In 1965 a savvy cabal of Los Angeles-based pop-culture stem-cell researchers coalesced to formulate three-quarters of the verities that have come to define the rigid boy-band genre: modest singing ability, some facility with light comedy, and a certain ineffable cuteness. Among the participants: writing partners Paul Mazursky and Larry Tucker (four years before they collaborated to script the film Bob & Carol & Ted & Alice, which Mazursky also directed), record-industry guru Don Kirshner (eight years before he brought Rock Concert to late-night television), and intrepid TV producer Bob Rafelson (five years before he directed the movie Five Easy Pieces).
Zeroing in on the current Zeitgeist, Mazursky and Tucker brainstormed a whipsaw half-hour network TV knockoff of the Beatles' frenetic hit 1964 film A Hard Day's Night, building it around diminutive English stage actor David (Davy) Jones, already signed on for the task. In search of warm bodies to fill out a group, Jones and his manager scoured the L.A. club scene, recruiting former child actor Micky Dolenz. Then an open cattle call yielded 500 additional wannabes, including Stephen Stills, soon to be famous in Buffalo Springfield and Crosby Stills & Nash. "The applicants were insulted, ignored, asked irrelevant or impertinent questions," notes Alan Green in the book They Made a Monkee Out of Me, co-written with Jones. A subsequent winnowing process resulted in manufactured boy-band Mach 1 -- Jones, Dolenz, Peter Tork, and Mike Nesmith. The Monkees. Or, as they'd famously be dubbed soon afterward, the Prefab Four.
Given the Monkees' ridiculous success (TV, records, merchandise), the laboratory experiment that spawned the group has since been regurgitated ad nauseam, producing -- feel free to cringe -- Menudo, New Kids on the Block, the gender-flipping Spice Girls, plus thousands of smiling anonymous teens who, mercifully, tanked in Palookaville.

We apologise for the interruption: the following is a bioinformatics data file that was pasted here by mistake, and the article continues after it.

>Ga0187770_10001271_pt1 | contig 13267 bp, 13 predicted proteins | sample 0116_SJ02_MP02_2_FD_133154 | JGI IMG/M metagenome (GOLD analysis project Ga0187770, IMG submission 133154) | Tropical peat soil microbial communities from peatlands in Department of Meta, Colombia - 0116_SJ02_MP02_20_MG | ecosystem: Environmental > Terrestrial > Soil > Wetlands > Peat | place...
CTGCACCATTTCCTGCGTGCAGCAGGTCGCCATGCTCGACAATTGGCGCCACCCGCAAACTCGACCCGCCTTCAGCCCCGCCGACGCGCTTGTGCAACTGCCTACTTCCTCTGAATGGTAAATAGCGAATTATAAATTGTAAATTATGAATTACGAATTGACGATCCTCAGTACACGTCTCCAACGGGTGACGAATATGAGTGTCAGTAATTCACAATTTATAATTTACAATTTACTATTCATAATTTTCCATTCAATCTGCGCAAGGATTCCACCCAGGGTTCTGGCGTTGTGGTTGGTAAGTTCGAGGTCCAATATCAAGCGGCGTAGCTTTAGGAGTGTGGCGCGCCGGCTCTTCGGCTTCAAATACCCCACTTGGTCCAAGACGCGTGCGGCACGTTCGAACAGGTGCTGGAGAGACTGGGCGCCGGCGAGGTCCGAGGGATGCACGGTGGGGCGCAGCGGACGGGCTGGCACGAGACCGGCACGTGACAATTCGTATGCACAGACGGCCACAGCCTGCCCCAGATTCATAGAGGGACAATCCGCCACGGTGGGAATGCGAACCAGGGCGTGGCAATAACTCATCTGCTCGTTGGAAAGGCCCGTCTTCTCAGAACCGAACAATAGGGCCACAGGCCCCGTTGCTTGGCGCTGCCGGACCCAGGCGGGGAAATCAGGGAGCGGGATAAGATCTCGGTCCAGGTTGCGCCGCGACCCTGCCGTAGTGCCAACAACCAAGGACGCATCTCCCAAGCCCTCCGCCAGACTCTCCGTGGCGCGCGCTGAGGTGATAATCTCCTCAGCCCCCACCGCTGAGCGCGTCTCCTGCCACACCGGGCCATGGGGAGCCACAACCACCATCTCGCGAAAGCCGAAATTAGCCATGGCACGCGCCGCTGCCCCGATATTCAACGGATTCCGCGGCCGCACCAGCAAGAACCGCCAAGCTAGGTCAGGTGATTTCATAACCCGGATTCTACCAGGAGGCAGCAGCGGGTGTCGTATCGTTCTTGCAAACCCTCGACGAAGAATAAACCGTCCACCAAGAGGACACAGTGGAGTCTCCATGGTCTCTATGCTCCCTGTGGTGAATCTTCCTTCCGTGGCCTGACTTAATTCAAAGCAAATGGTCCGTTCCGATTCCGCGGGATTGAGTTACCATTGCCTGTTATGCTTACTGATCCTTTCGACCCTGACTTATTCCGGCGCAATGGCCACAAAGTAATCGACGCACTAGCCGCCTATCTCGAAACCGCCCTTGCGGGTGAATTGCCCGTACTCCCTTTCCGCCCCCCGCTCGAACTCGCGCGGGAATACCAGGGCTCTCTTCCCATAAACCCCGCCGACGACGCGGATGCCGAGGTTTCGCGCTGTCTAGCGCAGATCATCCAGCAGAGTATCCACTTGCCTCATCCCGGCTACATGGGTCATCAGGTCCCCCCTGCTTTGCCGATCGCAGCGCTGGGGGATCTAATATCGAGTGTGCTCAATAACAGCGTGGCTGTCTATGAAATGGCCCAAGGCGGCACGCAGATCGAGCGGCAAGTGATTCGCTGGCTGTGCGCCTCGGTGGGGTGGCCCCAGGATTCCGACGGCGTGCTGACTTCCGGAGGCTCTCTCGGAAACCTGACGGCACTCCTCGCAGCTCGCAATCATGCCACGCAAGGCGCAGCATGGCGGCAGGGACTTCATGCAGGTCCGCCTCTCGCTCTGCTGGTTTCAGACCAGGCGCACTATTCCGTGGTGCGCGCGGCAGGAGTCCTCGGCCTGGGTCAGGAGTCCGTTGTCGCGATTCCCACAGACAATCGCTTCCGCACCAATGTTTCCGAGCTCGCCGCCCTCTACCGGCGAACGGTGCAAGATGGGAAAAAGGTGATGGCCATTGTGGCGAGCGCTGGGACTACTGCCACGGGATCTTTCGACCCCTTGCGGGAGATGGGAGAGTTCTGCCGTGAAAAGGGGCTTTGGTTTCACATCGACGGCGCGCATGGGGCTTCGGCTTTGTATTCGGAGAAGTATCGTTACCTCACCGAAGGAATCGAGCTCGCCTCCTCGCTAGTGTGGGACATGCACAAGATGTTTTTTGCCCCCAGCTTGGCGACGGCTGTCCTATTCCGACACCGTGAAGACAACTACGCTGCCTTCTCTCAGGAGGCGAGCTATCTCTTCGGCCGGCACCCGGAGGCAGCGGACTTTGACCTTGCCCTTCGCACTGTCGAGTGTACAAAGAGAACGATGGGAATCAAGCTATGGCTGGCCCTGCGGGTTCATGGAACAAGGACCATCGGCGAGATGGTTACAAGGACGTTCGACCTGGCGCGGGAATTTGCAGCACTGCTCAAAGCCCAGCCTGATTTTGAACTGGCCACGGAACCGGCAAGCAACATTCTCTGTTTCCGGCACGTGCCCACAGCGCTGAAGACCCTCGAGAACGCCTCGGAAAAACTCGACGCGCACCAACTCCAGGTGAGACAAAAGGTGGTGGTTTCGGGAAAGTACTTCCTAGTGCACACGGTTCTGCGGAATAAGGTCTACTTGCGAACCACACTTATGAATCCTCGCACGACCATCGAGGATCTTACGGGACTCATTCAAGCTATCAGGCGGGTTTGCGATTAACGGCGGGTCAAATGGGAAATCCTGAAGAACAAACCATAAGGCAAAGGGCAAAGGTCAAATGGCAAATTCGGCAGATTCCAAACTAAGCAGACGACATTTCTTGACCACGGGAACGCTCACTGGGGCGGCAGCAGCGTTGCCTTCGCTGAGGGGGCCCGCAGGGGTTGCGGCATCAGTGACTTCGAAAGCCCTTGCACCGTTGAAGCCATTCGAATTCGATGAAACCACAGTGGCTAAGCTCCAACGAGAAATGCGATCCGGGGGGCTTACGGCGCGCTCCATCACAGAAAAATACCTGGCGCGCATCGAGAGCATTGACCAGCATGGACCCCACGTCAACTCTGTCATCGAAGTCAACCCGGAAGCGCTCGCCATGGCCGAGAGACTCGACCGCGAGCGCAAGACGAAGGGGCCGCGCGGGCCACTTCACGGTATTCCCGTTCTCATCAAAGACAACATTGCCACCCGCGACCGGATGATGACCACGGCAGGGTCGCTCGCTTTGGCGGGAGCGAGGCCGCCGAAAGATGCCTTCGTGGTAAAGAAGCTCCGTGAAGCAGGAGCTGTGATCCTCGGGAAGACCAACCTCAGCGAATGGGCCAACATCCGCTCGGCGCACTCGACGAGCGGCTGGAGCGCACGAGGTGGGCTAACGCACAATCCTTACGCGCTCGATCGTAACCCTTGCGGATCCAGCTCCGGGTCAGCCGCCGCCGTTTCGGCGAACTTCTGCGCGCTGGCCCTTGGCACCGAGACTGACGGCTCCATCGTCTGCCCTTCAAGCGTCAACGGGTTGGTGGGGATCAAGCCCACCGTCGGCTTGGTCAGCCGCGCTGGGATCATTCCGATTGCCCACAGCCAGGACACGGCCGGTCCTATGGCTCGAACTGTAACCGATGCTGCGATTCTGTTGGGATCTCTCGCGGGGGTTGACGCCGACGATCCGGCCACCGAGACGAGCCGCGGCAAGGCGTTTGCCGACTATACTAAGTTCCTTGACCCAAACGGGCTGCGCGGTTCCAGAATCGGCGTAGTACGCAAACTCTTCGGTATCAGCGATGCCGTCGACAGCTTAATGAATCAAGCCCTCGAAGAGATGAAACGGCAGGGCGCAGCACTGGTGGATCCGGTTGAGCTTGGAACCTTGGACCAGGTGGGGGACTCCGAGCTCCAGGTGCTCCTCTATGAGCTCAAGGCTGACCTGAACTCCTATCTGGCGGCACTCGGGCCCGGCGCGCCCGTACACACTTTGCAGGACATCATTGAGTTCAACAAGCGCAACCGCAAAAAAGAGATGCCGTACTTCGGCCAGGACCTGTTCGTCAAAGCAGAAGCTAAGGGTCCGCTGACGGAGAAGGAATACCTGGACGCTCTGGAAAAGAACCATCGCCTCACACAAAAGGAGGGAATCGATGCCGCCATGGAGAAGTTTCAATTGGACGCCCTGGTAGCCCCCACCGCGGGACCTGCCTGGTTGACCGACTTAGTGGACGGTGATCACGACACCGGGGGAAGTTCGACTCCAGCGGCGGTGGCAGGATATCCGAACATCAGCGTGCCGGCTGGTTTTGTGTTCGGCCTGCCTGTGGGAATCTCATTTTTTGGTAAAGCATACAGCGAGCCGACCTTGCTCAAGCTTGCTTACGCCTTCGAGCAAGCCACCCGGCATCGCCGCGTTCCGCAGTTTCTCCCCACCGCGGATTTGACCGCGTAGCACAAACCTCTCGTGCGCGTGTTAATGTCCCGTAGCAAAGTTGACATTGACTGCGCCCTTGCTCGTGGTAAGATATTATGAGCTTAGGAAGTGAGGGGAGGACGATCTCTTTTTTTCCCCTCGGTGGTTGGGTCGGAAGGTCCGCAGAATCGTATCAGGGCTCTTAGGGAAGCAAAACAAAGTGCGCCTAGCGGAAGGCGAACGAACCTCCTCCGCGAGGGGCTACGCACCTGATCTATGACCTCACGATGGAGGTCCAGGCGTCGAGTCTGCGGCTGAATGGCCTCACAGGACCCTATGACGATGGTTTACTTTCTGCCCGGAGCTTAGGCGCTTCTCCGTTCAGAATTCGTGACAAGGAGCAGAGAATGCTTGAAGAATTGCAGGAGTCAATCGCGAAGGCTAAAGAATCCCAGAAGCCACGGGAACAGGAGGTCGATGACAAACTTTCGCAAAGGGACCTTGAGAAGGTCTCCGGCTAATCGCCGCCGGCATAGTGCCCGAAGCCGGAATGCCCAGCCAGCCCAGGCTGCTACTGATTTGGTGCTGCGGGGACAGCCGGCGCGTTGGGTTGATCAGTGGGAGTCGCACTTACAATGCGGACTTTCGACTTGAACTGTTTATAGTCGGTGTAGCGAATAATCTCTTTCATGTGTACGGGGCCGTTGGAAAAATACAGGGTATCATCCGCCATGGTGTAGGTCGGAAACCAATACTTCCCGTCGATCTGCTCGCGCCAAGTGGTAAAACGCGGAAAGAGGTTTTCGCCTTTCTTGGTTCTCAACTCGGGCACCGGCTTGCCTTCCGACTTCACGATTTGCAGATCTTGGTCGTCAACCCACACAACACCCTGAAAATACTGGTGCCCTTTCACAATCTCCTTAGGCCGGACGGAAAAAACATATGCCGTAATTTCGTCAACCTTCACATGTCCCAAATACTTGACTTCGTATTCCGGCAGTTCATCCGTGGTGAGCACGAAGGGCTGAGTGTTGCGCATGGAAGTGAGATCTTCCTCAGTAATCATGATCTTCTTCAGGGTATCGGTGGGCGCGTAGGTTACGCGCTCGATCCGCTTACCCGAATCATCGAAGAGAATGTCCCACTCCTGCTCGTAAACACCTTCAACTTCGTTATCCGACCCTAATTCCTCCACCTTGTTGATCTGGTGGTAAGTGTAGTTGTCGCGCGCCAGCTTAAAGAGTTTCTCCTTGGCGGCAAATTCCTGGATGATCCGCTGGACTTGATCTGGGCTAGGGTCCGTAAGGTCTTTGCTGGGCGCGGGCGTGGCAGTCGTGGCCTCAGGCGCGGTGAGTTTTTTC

As preeminent heir to the Monkees formula, music mogul Johnny Wright has helped to genetically engineer a fistful of gleaming, revenue-generating pop stars: Backstreet Boys, Britney Spears, 'N Sync, and, this past year, Triple Image, a trio of ponytailed Lolitas. His minions rule the pop charts, decorate the covers of teen mags, and clog the airwaves. But Wright wants an empire: This Friday reps from his WIRE Records will swoop into town seeking components for what they hope will metamorphose into the Next Big Boy Band. Expect to witness aspirants ages eleven to fifteen singing and dancing and mugging in hopes of joining the Wright juggernaut.
Caveat, lads: In the cosmos, white dwarves burn out to become black holes. Ditto in the pop universe. Four years after the Monkees hatched, the group perished from lack of interest. "Their disastrous last tour ground to a halt at a 10,000-seater venue in Forest Hills, New York," writes Green. "The promoter came to their hotel room and, almost embarrassedly, told them they'd only managed to sell 3000 tickets."
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